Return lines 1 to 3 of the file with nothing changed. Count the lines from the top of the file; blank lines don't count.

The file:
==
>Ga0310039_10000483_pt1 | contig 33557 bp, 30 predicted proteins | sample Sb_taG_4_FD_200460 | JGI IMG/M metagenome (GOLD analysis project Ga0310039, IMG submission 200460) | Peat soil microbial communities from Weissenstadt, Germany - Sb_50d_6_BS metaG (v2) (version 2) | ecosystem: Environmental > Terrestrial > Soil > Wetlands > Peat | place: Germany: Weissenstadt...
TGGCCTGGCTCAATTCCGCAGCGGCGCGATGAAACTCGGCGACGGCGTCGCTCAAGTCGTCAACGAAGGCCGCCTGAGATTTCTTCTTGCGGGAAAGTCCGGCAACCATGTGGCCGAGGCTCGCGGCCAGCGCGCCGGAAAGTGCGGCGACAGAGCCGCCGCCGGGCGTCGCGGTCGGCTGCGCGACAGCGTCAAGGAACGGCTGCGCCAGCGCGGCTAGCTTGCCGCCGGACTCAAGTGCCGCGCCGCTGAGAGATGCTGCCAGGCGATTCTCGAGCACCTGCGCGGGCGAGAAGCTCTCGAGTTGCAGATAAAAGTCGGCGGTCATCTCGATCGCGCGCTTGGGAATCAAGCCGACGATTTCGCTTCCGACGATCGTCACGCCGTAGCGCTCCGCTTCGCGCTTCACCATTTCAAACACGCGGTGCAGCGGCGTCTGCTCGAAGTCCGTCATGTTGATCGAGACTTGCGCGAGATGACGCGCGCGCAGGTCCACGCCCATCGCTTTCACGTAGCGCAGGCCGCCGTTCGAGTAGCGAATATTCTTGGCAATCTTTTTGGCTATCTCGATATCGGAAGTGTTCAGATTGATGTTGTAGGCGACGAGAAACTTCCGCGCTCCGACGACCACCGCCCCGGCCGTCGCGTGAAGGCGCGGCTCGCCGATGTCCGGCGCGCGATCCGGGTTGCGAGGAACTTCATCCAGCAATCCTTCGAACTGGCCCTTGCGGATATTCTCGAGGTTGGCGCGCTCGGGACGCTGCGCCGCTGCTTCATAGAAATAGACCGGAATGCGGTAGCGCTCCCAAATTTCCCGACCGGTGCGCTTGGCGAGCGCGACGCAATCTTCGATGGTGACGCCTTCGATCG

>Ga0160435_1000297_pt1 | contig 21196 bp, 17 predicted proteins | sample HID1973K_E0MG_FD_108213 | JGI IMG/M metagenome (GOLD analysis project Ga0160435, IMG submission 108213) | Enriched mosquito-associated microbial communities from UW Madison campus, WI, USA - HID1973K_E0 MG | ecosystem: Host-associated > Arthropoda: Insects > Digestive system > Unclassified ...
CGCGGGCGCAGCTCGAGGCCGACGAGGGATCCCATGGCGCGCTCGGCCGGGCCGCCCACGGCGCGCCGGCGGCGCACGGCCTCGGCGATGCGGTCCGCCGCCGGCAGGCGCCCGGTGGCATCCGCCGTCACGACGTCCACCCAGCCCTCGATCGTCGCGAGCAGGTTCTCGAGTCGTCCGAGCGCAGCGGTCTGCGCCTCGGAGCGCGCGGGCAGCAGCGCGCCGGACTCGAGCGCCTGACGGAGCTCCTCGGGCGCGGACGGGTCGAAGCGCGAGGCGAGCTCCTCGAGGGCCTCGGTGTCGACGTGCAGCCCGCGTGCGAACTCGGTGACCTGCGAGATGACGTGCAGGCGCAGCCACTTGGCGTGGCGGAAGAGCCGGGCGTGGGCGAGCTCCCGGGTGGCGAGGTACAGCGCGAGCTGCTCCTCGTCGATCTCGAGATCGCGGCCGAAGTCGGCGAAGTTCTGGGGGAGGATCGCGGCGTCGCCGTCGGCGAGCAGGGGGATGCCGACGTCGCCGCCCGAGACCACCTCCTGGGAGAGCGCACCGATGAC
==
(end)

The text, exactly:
>Ga0310039_10000483_pt1 | contig 33557 bp, 30 predicted proteins | sample Sb_taG_4_FD_200460 | JGI IMG/M metagenome (GOLD analysis project Ga0310039, IMG submission 200460) | Peat soil microbial communities from Weissenstadt, Germany - Sb_50d_6_BS metaG (v2) (version 2) | ecosystem: Environmental > Terrestrial > Soil > Wetlands > Peat | place: Germany: Weissenstadt...
TGGCCTGGCTCAATTCCGCAGCGGCGCGATGAAACTCGGCGACGGCGTCGCTCAAGTCGTCAACGAAGGCCGCCTGAGATTTCTTCTTGCGGGAAAGTCCGGCAACCATGTGGCCGAGGCTCGCGGCCAGCGCGCCGGAAAGTGCGGCGACAGAGCCGCCGCCGGGCGTCGCGGTCGGCTGCGCGACAGCGTCAAGGAACGGCTGCGCCAGCGCGGCTAGCTTGCCGCCGGACTCAAGTGCCGCGCCGCTGAGAGATGCTGCCAGGCGATTCTCGAGCACCTGCGCGGGCGAGAAGCTCTCGAGTTGCAGATAAAAGTCGGCGGTCATCTCGATCGCGCGCTTGGGAATCAAGCCGACGATTTCGCTTCCGACGATCGTCACGCCGTAGCGCTCCGCTTCGCGCTTCACCATTTCAAACACGCGGTGCAGCGGCGTCTGCTCGAAGTCCGTCATGTTGATCGAGACTTGCGCGAGATGACGCGCGCGCAGGTCCACGCCCATCGCTTTCACGTAGCGCAGGCCGCCGTTCGAGTAGCGAATATTCTTGGCAATCTTTTTGGCTATCTCGATATCGGAAGTGTTCAGATTGATGTTGTAGGCGACGAGAAACTTCCGCGCTCCGACGACCACCGCCCCGGCCGTCGCGTGAAGGCGCGGCTCGCCGATGTCCGGCGCGCGATCCGGGTTGCGAGGAACTTCATCCAGCAATCCTTCGAACTGGCCCTTGCGGATATTCTCGAGGTTGGCGCGCTCGGGACGCTGCGCCGCTGCTTCATAGAAATAGACCGGAATGCGGTAGCGCTCCCAAATTTCCCGACCGGTGCGCTTGGCGAGCGCGACGCAATCTTCGATGGTGACGCCTTCGATCG

>Ga0160435_1000297_pt1 | contig 21196 bp, 17 predicted proteins | sample HID1973K_E0MG_FD_108213 | JGI IMG/M metagenome (GOLD analysis project Ga0160435, IMG submission 108213) | Enriched mosquito-associated microbial communities from UW Madison campus, WI, USA - HID1973K_E0 MG | ecosystem: Host-associated > Arthropoda: Insects > Digestive system > Unclassified ...